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Note: Terms in this Glossary are defined in the context of Bad Samaritan laws. Definitions describe either filters in this database or terms in Bad Samaritan laws themselves.
Legal duty to report or rescue arises in the event of cruel or violent treatment of someone; specifically, physical or mental maltreatment, often resulting in mental, emotional, or physical injury.
Official organizations or government departments with particular responsibilities and decision-making powers.
Legal duty to report or rescue arises in the event of genocide, war crimes, ethnic cleansing, or crimes against humanity.
Bad Samaritan Laws
Statutes that impose a legal duty to assist others in peril through intervening directly (also known as “the duty to rescue”) or notifying authorities (also known as “the duty to report”).
Legal duty to report or rescue applies in the event of criminal acts, without further specification.
Legal duty to report or rescue applies when a caretaker has willfully left a child without an intent to return.
Legal duty to report or rescue arises when the driver of a vehicle is involved in an accident resulting in injury to or death of a person or damage to a vehicle that is driven or attended by a person.
Legal duty to report applies to offers of prohibited campaign contributions, donations, expenditures, or disbursements.
Crime endangering human life or welfare
Legal duty to report or rescue arises in the event of an act punishable by criminal law that threatens another’s life or well-being.
Legal duty to report or rescue arises in the event of intentional or neglectful physical or emotional harm inflicted on a child.
Duty to Rescue
Legal duty to assist others in peril through intervening directly.
Duty to Report
Legal duty to assist others in peril by notifying authorities.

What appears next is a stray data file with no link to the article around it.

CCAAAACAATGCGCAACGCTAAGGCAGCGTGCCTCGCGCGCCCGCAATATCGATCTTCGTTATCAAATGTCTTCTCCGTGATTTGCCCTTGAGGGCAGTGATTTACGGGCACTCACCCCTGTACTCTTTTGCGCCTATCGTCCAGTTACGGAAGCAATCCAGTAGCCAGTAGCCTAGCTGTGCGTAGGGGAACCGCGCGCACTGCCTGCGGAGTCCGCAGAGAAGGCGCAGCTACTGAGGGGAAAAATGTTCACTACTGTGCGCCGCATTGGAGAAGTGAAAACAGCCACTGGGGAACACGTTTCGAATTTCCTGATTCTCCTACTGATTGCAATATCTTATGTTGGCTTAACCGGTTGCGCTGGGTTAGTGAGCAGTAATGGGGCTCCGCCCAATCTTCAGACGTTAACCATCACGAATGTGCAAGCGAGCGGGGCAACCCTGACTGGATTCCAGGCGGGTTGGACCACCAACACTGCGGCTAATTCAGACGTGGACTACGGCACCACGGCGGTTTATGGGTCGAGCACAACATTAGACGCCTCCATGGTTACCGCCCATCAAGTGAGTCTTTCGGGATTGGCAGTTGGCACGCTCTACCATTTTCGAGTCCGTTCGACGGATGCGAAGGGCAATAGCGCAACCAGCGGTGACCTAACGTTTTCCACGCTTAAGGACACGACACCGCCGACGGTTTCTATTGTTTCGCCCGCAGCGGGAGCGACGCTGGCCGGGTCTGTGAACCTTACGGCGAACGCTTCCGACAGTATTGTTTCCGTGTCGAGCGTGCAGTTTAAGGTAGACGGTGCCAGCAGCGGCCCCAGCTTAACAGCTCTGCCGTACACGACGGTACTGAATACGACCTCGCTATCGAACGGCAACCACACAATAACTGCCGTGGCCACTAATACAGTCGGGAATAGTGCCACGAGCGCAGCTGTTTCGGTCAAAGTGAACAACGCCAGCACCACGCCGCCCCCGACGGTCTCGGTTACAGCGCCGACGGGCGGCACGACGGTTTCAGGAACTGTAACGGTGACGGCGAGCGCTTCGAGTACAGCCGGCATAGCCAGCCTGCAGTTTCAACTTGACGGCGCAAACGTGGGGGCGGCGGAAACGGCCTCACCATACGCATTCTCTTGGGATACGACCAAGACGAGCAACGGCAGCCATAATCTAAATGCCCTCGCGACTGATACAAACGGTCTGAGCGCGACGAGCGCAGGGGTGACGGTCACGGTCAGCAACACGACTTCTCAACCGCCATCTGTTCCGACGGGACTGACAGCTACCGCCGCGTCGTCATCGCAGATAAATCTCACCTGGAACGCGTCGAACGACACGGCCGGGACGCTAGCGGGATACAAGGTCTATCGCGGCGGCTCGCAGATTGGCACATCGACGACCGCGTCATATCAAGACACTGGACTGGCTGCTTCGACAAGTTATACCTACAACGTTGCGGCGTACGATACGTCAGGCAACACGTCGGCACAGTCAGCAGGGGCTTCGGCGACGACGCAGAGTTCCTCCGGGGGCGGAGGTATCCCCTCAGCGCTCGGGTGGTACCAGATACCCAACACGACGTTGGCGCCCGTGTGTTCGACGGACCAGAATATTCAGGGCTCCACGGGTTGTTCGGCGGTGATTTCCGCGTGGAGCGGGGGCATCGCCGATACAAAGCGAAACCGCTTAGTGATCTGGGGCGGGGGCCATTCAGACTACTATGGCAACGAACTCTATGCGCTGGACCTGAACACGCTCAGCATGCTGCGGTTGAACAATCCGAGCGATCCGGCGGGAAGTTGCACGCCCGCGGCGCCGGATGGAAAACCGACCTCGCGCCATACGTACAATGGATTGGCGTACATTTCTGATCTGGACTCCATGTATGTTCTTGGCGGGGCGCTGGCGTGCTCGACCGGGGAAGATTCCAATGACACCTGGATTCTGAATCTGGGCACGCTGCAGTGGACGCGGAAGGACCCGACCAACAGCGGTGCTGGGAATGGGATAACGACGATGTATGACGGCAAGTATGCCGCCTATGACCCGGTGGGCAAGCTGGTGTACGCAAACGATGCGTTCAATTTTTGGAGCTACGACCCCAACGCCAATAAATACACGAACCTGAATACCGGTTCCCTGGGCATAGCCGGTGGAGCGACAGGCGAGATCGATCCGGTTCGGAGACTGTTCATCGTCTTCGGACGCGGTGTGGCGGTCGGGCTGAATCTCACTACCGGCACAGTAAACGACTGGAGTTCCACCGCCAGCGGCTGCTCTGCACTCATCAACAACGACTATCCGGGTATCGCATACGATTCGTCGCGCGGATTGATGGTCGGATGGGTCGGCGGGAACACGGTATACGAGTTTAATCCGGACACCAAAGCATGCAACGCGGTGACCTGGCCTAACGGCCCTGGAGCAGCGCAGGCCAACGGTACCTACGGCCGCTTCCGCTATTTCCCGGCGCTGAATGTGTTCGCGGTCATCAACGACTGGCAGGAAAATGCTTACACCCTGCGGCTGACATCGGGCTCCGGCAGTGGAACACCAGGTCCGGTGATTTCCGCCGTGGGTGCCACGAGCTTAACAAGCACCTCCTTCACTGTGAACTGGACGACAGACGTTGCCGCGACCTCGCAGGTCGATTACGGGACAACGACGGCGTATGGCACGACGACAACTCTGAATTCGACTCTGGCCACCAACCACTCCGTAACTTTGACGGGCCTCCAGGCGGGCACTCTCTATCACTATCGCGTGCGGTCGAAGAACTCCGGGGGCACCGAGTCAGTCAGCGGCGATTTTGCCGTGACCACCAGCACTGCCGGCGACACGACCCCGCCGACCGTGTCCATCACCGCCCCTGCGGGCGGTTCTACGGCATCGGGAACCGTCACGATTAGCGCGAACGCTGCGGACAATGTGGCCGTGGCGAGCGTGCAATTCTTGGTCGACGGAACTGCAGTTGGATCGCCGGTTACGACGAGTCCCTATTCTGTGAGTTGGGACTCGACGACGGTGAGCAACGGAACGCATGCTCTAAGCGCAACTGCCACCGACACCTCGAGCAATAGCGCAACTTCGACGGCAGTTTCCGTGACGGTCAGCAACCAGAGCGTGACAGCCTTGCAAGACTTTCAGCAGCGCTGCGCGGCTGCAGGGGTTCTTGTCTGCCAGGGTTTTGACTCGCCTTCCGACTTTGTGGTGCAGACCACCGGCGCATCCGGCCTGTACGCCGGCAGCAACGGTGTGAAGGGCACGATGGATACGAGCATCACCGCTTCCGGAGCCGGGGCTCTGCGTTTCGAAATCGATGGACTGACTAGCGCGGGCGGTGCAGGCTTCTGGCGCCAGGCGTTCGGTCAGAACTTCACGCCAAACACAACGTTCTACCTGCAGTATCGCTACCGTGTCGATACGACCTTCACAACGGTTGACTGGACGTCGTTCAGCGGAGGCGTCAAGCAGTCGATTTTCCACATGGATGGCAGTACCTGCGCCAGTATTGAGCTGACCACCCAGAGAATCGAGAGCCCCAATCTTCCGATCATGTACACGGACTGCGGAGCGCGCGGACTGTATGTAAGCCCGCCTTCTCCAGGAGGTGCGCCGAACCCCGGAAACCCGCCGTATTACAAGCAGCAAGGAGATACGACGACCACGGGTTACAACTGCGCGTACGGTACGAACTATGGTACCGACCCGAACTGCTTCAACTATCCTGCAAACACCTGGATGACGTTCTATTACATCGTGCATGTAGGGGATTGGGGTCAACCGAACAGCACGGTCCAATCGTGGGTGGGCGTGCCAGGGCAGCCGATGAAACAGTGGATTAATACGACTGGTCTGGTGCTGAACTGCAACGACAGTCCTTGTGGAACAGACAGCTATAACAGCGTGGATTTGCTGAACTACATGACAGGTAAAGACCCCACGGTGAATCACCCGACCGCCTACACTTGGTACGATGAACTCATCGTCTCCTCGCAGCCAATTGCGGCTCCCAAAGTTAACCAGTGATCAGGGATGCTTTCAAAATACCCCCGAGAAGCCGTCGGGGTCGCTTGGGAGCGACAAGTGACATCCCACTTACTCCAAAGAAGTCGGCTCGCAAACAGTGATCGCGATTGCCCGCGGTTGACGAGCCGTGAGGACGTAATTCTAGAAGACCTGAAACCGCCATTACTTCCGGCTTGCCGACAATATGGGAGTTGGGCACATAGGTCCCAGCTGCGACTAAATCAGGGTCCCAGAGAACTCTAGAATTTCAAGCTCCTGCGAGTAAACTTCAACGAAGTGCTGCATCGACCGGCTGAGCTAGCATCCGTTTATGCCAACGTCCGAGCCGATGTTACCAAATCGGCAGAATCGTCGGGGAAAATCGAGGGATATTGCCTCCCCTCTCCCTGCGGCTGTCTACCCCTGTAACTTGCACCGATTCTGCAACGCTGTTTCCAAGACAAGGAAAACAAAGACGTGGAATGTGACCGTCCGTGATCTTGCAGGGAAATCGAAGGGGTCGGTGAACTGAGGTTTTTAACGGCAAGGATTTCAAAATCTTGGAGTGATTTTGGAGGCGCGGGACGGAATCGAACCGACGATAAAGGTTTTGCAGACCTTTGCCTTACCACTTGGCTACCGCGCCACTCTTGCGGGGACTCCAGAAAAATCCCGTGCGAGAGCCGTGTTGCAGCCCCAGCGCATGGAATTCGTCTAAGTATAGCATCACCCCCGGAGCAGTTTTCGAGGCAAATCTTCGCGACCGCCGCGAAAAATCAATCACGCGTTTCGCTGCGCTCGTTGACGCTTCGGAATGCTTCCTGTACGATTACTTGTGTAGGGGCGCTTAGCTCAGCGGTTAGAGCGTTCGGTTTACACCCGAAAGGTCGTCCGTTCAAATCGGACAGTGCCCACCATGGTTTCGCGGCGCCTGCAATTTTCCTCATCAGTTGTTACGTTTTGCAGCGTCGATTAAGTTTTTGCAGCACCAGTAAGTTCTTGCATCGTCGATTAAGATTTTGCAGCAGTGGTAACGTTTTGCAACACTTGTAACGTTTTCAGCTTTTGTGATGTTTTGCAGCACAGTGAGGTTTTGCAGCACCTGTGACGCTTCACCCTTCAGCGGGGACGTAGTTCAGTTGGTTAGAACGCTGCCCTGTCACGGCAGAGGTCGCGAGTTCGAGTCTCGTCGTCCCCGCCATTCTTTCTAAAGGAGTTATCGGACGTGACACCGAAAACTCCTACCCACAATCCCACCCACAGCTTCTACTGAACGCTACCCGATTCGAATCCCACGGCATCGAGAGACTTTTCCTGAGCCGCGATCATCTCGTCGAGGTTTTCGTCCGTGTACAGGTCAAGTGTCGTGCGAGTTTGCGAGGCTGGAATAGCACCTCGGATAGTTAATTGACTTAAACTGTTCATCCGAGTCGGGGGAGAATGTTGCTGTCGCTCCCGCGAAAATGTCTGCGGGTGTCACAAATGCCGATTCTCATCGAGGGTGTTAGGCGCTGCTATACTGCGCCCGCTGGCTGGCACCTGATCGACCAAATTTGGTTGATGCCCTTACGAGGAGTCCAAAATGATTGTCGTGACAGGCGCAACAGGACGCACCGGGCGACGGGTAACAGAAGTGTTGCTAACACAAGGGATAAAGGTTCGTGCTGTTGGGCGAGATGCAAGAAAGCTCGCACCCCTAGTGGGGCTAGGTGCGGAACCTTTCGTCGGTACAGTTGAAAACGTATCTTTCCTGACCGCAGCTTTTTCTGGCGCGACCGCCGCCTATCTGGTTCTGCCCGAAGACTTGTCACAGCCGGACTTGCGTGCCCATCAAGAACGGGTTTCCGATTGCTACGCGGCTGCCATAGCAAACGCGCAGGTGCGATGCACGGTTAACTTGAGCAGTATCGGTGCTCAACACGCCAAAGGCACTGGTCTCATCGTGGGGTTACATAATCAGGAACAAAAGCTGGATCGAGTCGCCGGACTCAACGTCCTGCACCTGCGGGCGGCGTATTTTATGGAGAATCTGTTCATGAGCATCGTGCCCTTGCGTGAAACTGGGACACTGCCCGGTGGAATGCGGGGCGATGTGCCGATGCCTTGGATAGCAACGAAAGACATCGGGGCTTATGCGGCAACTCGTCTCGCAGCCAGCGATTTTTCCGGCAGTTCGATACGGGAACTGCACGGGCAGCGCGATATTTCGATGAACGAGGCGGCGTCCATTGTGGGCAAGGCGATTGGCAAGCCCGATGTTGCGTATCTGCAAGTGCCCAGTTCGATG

Freedom from a legal duty to report or rescue; an exception.
Legal duty to report or rescue applies to a specific list of serious crimes (e.g., murder, rape, and kidnapping)
A serious crime usually punishable by imprisonment for more than one year or by death.
Legal duty to report or rescue arises in the event of serious crimes usually punishable by imprisonment for more than one year or by death.
Legal duty arises when newcomers to an organization are physically or emotionally abused, especially as a means of initiation.
In the course of combat
Legal duty exists during time of armed conflict.
Law enforcement authorities
Police officers and other members of the executive branch of government charged with carrying out and enforcing the criminal law.
A crime that is less serious than a felony and is usually punishable by fine, penalty, forfeiture, or confinement.
Law applicable to entire nation.
Legal duty to report or rescue arises in the event of an emergency unrelated to a criminal act.
Use of online platforms by an individual or group to take advantage of an imbalance of power to coerce, manipulate, or deceive a child or young person under the age of 18 into sexual and/or criminal activity that can occur online or offline.
Person in Peril
Legal duty arises when a person is exposed to grave physical risk or danger.
Public health emergency
Legal duty to report or rescue arises when there’s an emergency need for health care services to respond to a disaster, significant outbreak of an infectious disease, bioterrorist attack, or other significant or catastrophic event.
A sanction — such as a fine, penalty, confinement, or loss of property, right, or privilege — assessed against a person who has violated the law.
Legal duty to report or rescue arises in the event of abusive sexual behavior by one person upon another.
Law applies below a national level, such as to a state or province.
Legal duty to report or rescue applies when a crime is committed that has as an element the use, attempted use, threatened use, or substantial risk of use of physical force against the person or property of another.